What’s really interesting is the boys names have stayed relatively popular. Matthew is ranked 16, Andrew is 14 and Christopher is 13. Joshua, which was in the top ten from 1979-2009 now sits comfortably at slot 11. David, which was in the top ten from 1937-1992 is now ranked 15. And in perhaps the most astonishing change, Michael, which was the number one name in America from 1954-1998 (minus 1960 where it was number two) is now number three.
Why such a drastic change in popularity in girls names while boys names have stayed relatively in vogue? From looking at the top boys names and top girl names over the years, one thing does strike me. While girls names seem to change often, not unlike popular trends, boys names have remained traditional. According to the Social Security website, the top five boys names of the 2000s were Jacob, Michael, Joshua, Matthew and Daniel. The top five girls names for the same decade were Emily, Madison, Emma, Olivia, and Hannah.
Now, I am not a biblical scholar by any means, but I do know that those five boy names can all be found in the bible. With the exception of Hannah, none of the girl names can be found in the bible. While there are no government statistics on religious affiliation in America, The Pew Forum on Religion & Public Life conducted a study entitled U.S. Religious Landscape Survey. They found that 78.4 percent of Americans claimed Christianity as their religion. With the majority of Americans being Christian, perhaps it isn’t so shocking that boys names stay within the traditional realm. As for the girls, there are not many girls mentioned in the bible to begin with (again, I am no scholar but all I can think of is Mary, Hannah, Ester, and Deliliah, though I’m pretty sure that last one wasn’t a good person). Could this be the reason girl name popularity changes so often? There isn’t a core belief system to choose from?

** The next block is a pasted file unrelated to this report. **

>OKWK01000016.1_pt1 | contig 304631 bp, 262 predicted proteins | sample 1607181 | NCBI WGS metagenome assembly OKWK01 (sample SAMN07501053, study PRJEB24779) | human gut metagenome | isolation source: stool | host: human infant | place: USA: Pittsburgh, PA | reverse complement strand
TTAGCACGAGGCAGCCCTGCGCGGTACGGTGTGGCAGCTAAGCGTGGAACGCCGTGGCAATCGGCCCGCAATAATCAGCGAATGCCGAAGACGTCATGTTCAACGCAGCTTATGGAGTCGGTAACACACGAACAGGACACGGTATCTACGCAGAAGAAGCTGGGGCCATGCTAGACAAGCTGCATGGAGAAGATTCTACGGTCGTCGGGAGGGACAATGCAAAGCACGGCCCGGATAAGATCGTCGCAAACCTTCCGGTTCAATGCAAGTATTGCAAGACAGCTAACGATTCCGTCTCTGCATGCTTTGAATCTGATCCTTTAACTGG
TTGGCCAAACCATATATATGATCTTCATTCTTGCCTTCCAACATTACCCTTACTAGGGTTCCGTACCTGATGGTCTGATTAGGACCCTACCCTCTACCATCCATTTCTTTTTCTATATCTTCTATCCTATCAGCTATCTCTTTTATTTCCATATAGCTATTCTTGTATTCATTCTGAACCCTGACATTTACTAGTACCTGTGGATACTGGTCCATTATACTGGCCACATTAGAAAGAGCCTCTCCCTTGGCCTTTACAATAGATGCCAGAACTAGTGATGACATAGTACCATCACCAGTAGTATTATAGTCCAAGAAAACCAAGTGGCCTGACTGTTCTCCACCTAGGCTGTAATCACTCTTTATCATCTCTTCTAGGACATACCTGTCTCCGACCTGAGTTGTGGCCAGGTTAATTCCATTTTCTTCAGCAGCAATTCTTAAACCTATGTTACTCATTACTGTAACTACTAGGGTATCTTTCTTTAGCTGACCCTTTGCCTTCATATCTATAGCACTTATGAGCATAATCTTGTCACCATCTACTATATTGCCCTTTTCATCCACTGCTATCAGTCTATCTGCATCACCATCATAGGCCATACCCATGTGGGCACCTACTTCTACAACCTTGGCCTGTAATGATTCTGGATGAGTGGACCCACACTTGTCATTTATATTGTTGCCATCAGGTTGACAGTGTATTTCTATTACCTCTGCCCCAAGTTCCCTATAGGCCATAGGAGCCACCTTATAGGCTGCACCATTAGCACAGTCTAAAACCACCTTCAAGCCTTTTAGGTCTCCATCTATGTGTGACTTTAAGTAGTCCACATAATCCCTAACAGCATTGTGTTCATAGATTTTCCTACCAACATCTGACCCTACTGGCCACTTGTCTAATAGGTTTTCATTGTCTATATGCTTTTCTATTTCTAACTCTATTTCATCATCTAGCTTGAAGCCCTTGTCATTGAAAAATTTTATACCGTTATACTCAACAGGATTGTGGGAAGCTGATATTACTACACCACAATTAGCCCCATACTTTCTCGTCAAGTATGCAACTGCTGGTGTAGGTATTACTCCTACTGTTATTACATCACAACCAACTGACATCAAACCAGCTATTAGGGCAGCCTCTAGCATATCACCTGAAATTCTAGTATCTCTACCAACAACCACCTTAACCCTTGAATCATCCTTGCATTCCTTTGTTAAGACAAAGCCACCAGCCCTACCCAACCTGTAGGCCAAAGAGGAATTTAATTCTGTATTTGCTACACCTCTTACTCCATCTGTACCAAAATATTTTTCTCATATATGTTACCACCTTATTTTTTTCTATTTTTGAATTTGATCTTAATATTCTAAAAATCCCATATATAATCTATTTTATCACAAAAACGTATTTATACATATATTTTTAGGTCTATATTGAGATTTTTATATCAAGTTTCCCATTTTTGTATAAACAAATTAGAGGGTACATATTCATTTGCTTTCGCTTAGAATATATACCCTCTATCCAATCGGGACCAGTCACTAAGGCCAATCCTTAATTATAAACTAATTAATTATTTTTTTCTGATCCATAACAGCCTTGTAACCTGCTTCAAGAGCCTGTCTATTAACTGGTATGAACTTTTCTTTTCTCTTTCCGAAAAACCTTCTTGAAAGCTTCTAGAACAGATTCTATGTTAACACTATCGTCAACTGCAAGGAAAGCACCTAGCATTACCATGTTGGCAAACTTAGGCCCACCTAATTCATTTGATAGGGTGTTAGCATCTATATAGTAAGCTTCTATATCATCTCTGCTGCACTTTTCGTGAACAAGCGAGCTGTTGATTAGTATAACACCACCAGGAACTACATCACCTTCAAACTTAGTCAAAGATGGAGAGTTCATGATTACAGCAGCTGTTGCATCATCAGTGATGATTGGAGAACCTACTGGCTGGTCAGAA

Whatever the reason, I can say I am quite fond of my name. It was unique enough that I didn’t have to burden myself with trying to stand out from a crowd of Kellys but it was traditional enough that people didn’t raise their eyebrows at me. And for that, I am grateful (I am also grateful my parents didn’t name me Scott. Could you imagine?)
By Kelly Cannon – Life Editor
Graphics by Carly Montgomery – Life Designer
For more Tangent Tuesdays, click here.